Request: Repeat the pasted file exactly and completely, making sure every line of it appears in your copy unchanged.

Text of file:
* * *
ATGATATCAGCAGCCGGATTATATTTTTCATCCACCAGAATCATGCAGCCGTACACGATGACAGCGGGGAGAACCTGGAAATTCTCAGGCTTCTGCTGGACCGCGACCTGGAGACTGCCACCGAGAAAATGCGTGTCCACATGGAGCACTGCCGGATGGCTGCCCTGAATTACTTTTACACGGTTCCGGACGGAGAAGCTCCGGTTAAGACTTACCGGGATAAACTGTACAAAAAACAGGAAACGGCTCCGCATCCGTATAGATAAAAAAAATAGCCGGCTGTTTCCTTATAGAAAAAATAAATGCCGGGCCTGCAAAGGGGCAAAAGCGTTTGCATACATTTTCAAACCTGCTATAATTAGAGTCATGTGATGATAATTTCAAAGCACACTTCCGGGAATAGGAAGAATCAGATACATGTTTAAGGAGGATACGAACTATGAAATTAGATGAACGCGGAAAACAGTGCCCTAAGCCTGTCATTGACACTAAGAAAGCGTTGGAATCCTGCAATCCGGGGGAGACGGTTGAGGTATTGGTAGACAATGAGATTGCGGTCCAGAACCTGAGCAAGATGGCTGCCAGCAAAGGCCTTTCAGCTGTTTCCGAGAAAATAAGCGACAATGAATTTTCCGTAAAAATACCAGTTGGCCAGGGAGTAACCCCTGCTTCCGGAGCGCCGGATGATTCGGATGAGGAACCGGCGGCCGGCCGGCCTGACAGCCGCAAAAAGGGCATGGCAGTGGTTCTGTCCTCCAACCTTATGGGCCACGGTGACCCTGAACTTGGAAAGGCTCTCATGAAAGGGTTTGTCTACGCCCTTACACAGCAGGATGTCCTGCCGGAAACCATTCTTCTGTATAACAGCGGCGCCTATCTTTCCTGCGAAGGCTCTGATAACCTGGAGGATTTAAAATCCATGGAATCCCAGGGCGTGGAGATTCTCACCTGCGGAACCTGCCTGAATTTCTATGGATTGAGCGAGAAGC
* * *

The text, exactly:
ATGATATCAGCAGCCGGATTATATTTTTCATCCACCAGAATCATGCAGCCGTACACGATGACAGCGGGGAGAACCTGGAAATTCTCAGGCTTCTGCTGGACCGCGACCTGGAGACTGCCACCGAGAAAATGCGTGTCCACATGGAGCACTGCCGGATGGCTGCCCTGAATTACTTTTACACGGTTCCGGACGGAGAAGCTCCGGTTAAGACTTACCGGGATAAACTGTACAAAAAACAGGAAACGGCTCCGCATCCGTATAGATAAAAAAAATAGCCGGCTGTTTCCTTATAGAAAAAATAAATGCCGGGCCTGCAAAGGGGCAAAAGCGTTTGCATACATTTTCAAACCTGCTATAATTAGAGTCATGTGATGATAATTTCAAAGCACACTTCCGGGAATAGGAAGAATCAGATACATGTTTAAGGAGGATACGAACTATGAAATTAGATGAACGCGGAAAACAGTGCCCTAAGCCTGTCATTGACACTAAGAAAGCGTTGGAATCCTGCAATCCGGGGGAGACGGTTGAGGTATTGGTAGACAATGAGATTGCGGTCCAGAACCTGAGCAAGATGGCTGCCAGCAAAGGCCTTTCAGCTGTTTCCGAGAAAATAAGCGACAATGAATTTTCCGTAAAAATACCAGTTGGCCAGGGAGTAACCCCTGCTTCCGGAGCGCCGGATGATTCGGATGAGGAACCGGCGGCCGGCCGGCCTGACAGCCGCAAAAAGGGCATGGCAGTGGTTCTGTCCTCCAACCTTATGGGCCACGGTGACCCTGAACTTGGAAAGGCTCTCATGAAAGGGTTTGTCTACGCCCTTACACAGCAGGATGTCCTGCCGGAAACCATTCTTCTGTATAACAGCGGCGCCTATCTTTCCTGCGAAGGCTCTGATAACCTGGAGGATTTAAAATCCATGGAATCCCAGGGCGTGGAGATTCTCACCTGCGGAACCTGCCTGAATTTCTATGGATTGAGCGAGAAGC